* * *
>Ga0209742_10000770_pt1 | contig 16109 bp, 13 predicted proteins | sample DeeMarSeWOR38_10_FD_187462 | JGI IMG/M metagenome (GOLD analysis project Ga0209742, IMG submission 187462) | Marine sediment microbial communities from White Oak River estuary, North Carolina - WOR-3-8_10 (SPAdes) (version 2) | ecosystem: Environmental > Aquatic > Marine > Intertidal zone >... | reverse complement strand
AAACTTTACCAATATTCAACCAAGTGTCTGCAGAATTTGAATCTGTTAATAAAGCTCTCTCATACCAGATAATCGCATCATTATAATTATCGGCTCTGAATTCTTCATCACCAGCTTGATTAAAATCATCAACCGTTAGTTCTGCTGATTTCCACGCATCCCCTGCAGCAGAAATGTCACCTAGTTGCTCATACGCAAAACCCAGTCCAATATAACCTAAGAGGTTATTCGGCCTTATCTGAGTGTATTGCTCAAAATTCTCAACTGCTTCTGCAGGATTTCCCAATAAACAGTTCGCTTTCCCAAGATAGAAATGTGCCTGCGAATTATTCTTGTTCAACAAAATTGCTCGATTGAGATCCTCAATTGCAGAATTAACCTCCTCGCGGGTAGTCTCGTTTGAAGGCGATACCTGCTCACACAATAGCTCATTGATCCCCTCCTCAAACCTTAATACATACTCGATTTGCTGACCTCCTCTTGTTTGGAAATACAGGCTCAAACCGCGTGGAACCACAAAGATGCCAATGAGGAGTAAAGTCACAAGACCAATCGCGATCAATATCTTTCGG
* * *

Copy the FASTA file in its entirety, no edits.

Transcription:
>Ga0209742_10000770_pt1 | contig 16109 bp, 13 predicted proteins | sample DeeMarSeWOR38_10_FD_187462 | JGI IMG/M metagenome (GOLD analysis project Ga0209742, IMG submission 187462) | Marine sediment microbial communities from White Oak River estuary, North Carolina - WOR-3-8_10 (SPAdes) (version 2) | ecosystem: Environmental > Aquatic > Marine > Intertidal zone >... | reverse complement strand
AAACTTTACCAATATTCAACCAAGTGTCTGCAGAATTTGAATCTGTTAATAAAGCTCTCTCATACCAGATAATCGCATCATTATAATTATCGGCTCTGAATTCTTCATCACCAGCTTGATTAAAATCATCAACCGTTAGTTCTGCTGATTTCCACGCATCCCCTGCAGCAGAAATGTCACCTAGTTGCTCATACGCAAAACCCAGTCCAATATAACCTAAGAGGTTATTCGGCCTTATCTGAGTGTATTGCTCAAAATTCTCAACTGCTTCTGCAGGATTTCCCAATAAACAGTTCGCTTTCCCAAGATAGAAATGTGCCTGCGAATTATTCTTGTTCAACAAAATTGCTCGATTGAGATCCTCAATTGCAGAATTAACCTCCTCGCGGGTAGTCTCGTTTGAAGGCGATACCTGCTCACACAATAGCTCATTGATCCCCTCCTCAAACCTTAATACATACTCGATTTGCTGACCTCCTCTTGTTTGGAAATACAGGCTCAAACCGCGTGGAACCACAAAGATGCCAATGAGGAGTAAAGTCACAAGACCAATCGCGATCAATATCTTTCGG